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BODY LANGUAGE

There is a lot that can be learned simply by observing one's fellow angler.

By Toby Lapinski
Tags: general

As I worked my way out onto the rocky point, a silhouette of a lone caster slowly came into view. He was perched right on the rock I would usually choose at this stage of the tide so I was more than a bit miffed at his presence. “Could I have beaten him to my rock had I arrived 15 minutes earlier,” I thought to myself.

I reluctantly set up to his left on a secondary spot with hopes that he might leave at the sign of my presence—I was wrong. For the next hour and a half we both cast into the fishless rip and I eventually conceded my spot, moving on to what I hoped would be greener pastures—once again, I was wrong.

There is nothing really all that special about the above story; I mean, I’ve had WAY more than my share of fishless nights over the years but I couldn’t help to not only learn a little and also to chuckle to myself as I observed my companion that night—I’ll get to that part shortly. You see, when I encounter a fellow angler in the surf at night, I study them. Assuming they are smart enough to keep their light usage to a minimum—which far too many of today’s anglers fail to adhere to—I try my best to determine what they are throwing, how they are fishing said lure or bait, where they are casting, how far they are casting and ultimately I take note of their silhouette to log in my memory for future reference. These are the kinds of notes that I compare when fishing with someone I know, so I find a way to do the same while fishing with a stranger. Doing so improves my success rate immensely and will most certainly assist you as well.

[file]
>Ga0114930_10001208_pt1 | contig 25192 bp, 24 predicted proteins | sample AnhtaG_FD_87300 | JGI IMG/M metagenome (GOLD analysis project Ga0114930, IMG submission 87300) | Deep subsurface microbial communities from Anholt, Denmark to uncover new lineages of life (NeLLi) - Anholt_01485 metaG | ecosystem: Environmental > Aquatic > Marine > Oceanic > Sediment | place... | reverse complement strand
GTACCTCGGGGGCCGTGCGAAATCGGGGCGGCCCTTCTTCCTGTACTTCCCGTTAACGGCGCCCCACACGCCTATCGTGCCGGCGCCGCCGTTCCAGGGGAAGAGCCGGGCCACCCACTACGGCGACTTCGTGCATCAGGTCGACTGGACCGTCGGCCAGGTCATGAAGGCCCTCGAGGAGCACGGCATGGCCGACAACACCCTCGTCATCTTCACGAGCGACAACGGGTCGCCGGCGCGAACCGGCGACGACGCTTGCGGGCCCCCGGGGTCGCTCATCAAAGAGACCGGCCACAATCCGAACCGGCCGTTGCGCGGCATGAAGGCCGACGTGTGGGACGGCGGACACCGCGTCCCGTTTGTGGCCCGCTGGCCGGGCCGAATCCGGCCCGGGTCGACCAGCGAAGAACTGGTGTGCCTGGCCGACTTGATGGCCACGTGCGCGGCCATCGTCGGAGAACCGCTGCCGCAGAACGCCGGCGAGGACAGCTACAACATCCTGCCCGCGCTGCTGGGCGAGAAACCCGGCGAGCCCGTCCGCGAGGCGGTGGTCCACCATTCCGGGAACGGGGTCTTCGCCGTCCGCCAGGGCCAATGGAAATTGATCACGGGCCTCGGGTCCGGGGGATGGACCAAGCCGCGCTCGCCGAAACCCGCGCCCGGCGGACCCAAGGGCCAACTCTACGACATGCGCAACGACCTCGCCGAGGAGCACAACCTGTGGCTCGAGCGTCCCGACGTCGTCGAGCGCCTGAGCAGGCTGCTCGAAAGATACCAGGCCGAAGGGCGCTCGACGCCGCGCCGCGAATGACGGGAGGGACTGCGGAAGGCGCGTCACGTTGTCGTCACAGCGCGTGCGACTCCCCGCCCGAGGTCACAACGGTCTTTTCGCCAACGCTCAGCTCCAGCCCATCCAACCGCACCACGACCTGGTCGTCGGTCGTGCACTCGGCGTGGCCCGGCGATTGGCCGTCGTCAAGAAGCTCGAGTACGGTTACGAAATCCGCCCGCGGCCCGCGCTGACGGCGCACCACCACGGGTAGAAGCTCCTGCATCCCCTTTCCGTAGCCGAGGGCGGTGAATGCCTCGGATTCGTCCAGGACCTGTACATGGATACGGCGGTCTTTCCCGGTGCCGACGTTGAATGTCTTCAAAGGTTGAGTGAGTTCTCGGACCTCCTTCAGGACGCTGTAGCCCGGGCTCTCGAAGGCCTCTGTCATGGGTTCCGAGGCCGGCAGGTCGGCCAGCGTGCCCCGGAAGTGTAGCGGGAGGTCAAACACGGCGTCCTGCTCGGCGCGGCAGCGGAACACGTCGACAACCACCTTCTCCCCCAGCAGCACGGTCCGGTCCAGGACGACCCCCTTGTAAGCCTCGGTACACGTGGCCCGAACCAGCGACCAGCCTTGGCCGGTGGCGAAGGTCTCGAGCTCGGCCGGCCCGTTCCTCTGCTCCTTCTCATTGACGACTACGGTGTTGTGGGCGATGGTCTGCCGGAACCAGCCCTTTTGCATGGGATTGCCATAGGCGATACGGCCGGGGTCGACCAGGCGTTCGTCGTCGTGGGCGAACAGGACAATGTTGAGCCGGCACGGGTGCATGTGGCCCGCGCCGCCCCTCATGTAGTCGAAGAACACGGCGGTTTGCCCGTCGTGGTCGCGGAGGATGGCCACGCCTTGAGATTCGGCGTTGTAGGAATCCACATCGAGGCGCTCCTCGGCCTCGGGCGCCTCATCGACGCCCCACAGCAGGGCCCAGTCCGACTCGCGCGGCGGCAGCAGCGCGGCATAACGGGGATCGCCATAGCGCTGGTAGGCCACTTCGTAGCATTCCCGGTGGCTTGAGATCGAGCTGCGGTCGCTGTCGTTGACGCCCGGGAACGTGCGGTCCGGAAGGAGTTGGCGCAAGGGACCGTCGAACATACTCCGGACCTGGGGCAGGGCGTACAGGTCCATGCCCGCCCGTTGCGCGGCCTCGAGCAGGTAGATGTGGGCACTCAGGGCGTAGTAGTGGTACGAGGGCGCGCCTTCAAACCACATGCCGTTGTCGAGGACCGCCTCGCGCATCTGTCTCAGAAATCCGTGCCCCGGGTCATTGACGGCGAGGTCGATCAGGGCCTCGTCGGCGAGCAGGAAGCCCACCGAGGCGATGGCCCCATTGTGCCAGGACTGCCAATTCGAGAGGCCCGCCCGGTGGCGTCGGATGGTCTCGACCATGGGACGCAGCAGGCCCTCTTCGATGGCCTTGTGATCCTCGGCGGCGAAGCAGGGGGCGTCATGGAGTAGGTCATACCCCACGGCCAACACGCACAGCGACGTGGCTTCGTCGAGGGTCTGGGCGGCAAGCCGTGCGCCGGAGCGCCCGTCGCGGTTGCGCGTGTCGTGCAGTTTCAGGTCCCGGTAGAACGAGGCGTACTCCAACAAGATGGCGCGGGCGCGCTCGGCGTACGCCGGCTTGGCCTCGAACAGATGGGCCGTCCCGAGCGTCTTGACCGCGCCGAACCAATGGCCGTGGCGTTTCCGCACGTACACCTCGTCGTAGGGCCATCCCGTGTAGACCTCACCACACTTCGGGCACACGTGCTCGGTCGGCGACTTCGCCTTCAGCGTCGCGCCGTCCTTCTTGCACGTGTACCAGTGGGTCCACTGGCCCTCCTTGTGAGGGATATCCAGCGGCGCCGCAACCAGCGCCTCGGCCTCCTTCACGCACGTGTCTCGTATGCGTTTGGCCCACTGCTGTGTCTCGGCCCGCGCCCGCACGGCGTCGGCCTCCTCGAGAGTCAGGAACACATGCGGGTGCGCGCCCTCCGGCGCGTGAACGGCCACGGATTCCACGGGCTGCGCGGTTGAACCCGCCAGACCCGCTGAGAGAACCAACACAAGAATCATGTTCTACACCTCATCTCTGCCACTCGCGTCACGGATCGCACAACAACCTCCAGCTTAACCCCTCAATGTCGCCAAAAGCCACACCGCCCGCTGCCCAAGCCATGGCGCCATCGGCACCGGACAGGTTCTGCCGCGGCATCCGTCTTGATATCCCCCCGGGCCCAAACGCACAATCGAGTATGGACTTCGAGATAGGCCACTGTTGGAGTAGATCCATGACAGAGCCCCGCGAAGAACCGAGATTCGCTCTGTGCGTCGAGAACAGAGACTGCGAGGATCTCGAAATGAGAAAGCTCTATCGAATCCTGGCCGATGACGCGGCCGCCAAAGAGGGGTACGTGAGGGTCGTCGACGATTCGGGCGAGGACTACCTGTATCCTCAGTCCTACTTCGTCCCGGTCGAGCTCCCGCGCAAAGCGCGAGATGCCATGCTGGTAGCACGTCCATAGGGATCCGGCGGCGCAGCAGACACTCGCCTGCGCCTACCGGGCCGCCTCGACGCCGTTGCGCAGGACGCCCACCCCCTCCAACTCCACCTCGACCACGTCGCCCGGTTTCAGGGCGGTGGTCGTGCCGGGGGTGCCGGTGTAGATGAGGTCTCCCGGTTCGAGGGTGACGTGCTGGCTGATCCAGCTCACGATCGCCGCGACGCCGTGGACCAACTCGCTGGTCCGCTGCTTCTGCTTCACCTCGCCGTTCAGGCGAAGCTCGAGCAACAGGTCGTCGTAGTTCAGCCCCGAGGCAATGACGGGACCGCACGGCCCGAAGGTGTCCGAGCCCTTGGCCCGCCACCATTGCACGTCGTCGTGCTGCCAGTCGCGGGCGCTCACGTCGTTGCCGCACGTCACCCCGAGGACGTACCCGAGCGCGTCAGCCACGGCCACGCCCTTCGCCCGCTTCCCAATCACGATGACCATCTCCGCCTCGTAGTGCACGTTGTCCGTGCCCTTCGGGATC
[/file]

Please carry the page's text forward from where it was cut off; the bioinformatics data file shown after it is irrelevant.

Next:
Ok, so I already happened to know who this guy was as I had seen his conspicuous truck back at the parking lot, but had I not known this fact he would have been labeled, “Guy with 100 fishing stickers on his car that overly exaggerates his body language and doesn’t know how to keep his @*#! light off the water.” Just like boat guys know each other by the name and type of boat they drive, we surfcasters label our fellow anglers by what we have to work with—vehicle, stance, over-use of a light, etc. I’m pretty sure this name is self-explanatory even if it’s not the shortest moniker.

Back to what I observed from “sticker/light/car” guy and how I use this information. Despite this being a rather bright night thanks to a big moon in the sky, I was unable to immediately determine what he was throwing. This could help as it might assist in knowing what not to throw if he was catching, so I usually try to determine this point right away. Before I make my first cast, I’ll listen to his casts as certain lures and baits have a distinctive sound when flying through the air. An eel sounds much different than a darter, for instance, and some lures like a Red Fin give off a certain sound when the hooks hit the plug body in the air as well as when the lure splashes down. When you make as many casts as I have over the years these are the things that you start to notice.


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